South Bay celebrates Juneteenth, some hope to make it relevant to all Americans

Each year in June, many African-Americans gather to march, and sing ancestral songs of pain, progress, and pride, such as “Lift Every Voice.” Since 1865, celebrations on the 19th have marked Juneteenth – America’s other Independence Day.

“When you’re black, joy itself – being joyful, having fun – is an act of resistance. It’s an act of rebellion, just having fun,” said Aida Hoag, an organizer for one of the Juneteenth celebrations in the South Bay.

Those words speak to wounds two centuries ago. Despite the Emancipation Proclamation of 1863, all U.S. slaves weren’t freed until Union General Gordon Granger landed in Galveston in June of 1865 to enforce the proclamation. That was more than a month after the Civil War ended.

“African enslaved persons had no reason to celebrate independence until 1865 when they found out that they were in fact free,” said social scientist Dr. Nenaji Jackson.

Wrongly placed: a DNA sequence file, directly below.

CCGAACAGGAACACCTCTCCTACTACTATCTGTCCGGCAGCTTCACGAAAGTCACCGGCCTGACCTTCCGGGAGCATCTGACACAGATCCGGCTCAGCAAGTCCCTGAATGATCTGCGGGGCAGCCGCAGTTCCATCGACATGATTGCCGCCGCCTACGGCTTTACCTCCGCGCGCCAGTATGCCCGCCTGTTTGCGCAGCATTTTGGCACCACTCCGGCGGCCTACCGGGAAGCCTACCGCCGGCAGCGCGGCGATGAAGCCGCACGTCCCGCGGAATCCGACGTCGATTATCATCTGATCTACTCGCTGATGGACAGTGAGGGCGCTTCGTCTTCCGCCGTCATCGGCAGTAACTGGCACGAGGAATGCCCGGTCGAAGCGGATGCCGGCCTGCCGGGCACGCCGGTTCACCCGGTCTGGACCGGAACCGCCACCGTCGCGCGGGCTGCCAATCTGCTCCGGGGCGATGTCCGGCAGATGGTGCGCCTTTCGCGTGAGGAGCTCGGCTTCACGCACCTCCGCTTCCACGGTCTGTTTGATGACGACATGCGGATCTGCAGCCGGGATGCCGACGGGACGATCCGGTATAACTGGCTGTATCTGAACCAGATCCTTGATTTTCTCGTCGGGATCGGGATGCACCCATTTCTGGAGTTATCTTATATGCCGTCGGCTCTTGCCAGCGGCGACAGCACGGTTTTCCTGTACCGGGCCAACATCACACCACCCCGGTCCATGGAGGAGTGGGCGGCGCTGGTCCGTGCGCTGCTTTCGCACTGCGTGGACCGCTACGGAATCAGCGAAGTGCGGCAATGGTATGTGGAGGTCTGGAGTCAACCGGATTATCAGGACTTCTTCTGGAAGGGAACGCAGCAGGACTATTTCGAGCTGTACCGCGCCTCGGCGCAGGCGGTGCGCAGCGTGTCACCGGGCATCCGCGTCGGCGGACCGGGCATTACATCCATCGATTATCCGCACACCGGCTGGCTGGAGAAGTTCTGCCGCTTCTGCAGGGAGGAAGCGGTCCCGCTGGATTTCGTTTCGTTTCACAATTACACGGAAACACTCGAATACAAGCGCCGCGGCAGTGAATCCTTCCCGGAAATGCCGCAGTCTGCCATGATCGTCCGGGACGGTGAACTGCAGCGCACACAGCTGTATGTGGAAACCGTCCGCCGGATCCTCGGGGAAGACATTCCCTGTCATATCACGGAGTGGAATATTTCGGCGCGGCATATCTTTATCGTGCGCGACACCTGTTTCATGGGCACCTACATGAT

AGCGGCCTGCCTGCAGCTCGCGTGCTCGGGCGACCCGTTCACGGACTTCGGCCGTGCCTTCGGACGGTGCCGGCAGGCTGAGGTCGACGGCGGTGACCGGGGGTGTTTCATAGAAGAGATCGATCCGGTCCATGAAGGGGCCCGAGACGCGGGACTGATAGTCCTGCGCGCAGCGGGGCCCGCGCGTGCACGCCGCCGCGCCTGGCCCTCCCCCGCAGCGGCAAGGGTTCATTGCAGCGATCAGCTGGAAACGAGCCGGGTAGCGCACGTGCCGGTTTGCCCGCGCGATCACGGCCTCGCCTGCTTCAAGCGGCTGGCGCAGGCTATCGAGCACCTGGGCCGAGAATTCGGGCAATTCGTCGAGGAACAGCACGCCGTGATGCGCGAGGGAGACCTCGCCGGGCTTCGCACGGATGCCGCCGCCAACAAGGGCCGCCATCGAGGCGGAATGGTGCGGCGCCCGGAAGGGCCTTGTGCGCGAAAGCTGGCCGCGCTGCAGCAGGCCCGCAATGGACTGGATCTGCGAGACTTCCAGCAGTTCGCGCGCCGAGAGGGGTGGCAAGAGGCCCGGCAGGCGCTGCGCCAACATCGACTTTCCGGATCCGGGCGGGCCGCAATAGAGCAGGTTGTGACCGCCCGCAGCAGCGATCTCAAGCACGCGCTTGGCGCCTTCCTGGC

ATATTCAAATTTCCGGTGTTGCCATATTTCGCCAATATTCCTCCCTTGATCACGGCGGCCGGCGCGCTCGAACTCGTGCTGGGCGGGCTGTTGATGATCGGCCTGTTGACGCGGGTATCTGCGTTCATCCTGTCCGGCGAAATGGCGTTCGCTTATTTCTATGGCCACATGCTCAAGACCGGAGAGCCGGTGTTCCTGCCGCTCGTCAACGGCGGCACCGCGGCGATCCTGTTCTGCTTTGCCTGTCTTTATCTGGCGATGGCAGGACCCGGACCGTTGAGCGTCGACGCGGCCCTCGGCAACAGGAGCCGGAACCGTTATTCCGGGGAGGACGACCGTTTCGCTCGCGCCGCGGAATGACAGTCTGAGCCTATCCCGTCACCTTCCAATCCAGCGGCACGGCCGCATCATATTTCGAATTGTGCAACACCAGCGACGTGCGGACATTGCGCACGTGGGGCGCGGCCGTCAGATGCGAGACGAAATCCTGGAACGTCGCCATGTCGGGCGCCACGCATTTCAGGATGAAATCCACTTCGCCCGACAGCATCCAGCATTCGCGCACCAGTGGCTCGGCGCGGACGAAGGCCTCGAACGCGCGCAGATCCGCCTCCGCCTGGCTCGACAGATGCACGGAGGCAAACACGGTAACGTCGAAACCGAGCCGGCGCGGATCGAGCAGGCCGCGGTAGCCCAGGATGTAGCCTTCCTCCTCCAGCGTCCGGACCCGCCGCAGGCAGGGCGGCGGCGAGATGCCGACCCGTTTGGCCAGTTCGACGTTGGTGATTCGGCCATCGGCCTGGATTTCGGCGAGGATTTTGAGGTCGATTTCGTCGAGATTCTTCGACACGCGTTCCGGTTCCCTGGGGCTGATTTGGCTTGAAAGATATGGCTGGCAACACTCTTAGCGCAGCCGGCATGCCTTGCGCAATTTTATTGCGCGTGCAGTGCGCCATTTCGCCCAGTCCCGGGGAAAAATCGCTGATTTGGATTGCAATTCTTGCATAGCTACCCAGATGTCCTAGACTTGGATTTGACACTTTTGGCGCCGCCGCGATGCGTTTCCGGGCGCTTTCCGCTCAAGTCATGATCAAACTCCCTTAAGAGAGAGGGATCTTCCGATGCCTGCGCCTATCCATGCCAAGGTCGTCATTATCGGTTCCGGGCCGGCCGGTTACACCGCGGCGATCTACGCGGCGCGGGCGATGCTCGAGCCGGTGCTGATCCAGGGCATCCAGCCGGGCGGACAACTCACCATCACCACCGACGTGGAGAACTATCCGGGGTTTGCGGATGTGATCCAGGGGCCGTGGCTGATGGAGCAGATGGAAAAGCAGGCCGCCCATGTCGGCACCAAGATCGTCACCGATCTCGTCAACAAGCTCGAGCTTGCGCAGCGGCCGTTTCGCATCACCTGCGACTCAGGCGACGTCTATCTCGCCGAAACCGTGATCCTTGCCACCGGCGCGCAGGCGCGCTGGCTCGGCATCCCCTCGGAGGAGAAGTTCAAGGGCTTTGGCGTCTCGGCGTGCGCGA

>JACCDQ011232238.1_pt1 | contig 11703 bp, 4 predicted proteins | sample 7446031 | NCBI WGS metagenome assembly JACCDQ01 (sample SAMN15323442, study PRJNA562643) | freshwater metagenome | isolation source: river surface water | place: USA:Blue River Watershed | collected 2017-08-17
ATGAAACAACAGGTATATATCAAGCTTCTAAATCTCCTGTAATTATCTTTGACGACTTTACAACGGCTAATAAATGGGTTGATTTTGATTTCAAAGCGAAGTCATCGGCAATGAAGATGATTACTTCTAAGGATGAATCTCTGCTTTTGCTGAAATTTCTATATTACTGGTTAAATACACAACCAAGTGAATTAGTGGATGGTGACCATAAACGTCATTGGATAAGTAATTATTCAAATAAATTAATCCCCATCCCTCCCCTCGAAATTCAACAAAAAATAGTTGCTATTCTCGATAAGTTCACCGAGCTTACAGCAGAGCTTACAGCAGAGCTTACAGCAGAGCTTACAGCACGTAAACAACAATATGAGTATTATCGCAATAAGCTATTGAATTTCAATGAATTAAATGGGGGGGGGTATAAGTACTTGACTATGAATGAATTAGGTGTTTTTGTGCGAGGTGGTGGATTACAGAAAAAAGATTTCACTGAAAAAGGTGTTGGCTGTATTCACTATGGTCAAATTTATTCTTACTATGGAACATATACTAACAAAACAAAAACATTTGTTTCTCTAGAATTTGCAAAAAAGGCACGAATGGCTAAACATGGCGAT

A public policy expert, Jackson said the Juneteenth holiday started gaining national attention with the Black Power and pride movement of the '60s.

“Now all Americans can celebrate the freedom of all Americans. Not just white Americans who had freedom. But also African-Americans who became free,” she said. Added Baisa Gonzalez of DeBug, “Juneteenth signifies the liberation of our people as slaves in this country. And we’re using that now to speak to that. Like, hey, we’ve liberated our people in the past, and now we’re looking to liberate our youth.”

A celebration once enjoyed predominantly by brown people is now shared by the tapestry of humanity. Looking back at past gains galvanizes some for the fight for future progress.

“So many of us are so tired of change not happening. And seeing the same thing happen over and over. They’re gonna do the work and we’re gonna stand here and doing the work too,” said Vito Chiala, principal of Overfelt High School in East San Jose.

Overfelt students organized a march from their campus to San Jose City Hall to show support and solidarity with the Black Lives Matter movement, as the nation as a whole marks another step on the path to a more perfect union.